Changes in Travel Behaviour During and After the Olympic Games
Kangjing He, MVA Consultancy
On the basis of understanding what the short-term and long-term impacts on transportation have been in previous Olympic Games, this research investigates the travel behaviour changes under the circumstance of the Beijing Olympics 2008 by examining the information from a series of continuous Beijing residents household travel surveys before, during and after the 2008 Olympic Games.
Dr Kangjing He (MVA Consultancy, worked as a transport planner at the Beijing Organising Committee for the XXIX Olympiad, and advisory consultant of the London 2012 Organising committee)
Professor John Preston (University of Southampton) – to be confirmed
The impact of mega events such as the Olympic Games on the host cities is a matter of continuing debate and controversy. The expectations for increasing the profile of the city as well as the opportunities to improve infrastructure and transport operations are widely recognized. Their effects on the city transport patterns particularly towards sustainable urban transport have proved to be significant. By reviewing the challenges and impacts of previous Olympic Games to the transport system of host cities, it is found that understanding the travel behaviour changes along with mega events can improve future transportation planning, and the potential of ‘legacy planning’ is identified. This can help to optimize the background transport system and contribute to the development of transport facilities with far-reaching significance and value on the urban transportation development towards sustainability. In the absence of the continuing records and sufficient knowledge of travellers’ responses towards the changes of transport facilities and policies, many host cities had to repeatedly face similar challenges in forecasting, planning and running the mega events. This lack of knowledge in the travel behaviour changes associated with the Olympic Games and potential concerns have been the main motivation for this research.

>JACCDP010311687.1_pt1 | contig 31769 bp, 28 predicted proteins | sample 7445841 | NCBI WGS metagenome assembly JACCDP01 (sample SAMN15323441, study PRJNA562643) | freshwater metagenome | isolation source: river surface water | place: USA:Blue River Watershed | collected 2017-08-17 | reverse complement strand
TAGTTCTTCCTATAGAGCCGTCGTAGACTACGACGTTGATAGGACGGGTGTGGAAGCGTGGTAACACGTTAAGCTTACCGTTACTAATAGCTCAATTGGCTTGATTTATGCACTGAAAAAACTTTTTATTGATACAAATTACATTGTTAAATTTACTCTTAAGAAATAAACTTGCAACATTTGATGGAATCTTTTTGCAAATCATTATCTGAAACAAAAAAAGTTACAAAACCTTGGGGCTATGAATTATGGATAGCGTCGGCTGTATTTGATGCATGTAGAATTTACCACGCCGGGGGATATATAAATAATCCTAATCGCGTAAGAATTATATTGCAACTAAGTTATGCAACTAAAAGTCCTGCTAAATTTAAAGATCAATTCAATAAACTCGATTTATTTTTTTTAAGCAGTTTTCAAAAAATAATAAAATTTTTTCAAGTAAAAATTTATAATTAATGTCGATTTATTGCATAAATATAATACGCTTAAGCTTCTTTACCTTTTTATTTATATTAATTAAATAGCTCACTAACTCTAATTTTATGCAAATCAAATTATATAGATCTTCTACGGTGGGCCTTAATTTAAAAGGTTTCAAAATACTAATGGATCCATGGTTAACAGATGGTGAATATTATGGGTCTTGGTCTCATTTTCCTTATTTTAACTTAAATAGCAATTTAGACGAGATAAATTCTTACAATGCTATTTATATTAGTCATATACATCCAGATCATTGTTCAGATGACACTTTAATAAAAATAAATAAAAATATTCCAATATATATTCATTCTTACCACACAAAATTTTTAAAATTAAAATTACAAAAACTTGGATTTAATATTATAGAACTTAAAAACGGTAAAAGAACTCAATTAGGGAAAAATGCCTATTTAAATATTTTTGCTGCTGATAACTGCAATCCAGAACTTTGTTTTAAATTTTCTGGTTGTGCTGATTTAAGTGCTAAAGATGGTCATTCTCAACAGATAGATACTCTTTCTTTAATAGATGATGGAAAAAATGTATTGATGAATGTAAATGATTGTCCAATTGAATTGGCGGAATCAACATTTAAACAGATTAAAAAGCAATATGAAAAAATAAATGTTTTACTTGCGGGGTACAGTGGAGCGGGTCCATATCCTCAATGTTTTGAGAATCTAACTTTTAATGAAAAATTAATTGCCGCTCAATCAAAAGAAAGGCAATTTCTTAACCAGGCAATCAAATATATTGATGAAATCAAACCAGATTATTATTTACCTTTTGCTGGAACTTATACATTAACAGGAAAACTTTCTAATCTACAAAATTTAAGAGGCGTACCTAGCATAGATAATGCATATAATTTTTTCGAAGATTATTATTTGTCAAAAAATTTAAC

On the basis of understanding what the short-term and long-term impacts on transportation have been in previous Olympic Games, this research investigates the travel behaviour changes under the circumstance of the Beijing Olympics 2008 by examining the information from a series of continuous Beijing residents household travel surveys before, during and after the 2008 Olympic Games. The comparison found that the local residents’ daily travel pattern was interrupted by the Travel Demand Management (TDM) measures and significantly changed during the Olympic Games. Though some impacts seemed to continue after the Games, most changes the residents made during the Games didn’t appear to have a lasting effect on local travel patterns.
With Weighted-Euclidean distance Probability Mass function (PMF) tests and cluster analysis, the individual behaviour changes were examined in terms of trip rates, primary travel modes and commuting trips. This showed that travellers with different demographic characteristics might have significantly different behaviour changes and responses to the Games-related Travel Demand Management (TDM) measures. Particularly, the car users and the public transport passengers reacted differently to the changes brought by the Olympics, in both the short-term and the long-term. The data analysis also revealed that the travellers’ actual behaviours were significantly different from what they indicated before the Games, especially on walking and subway. Understanding the difference between groups of travellers is essential for future planning and strategic decisions.
Association for European Transport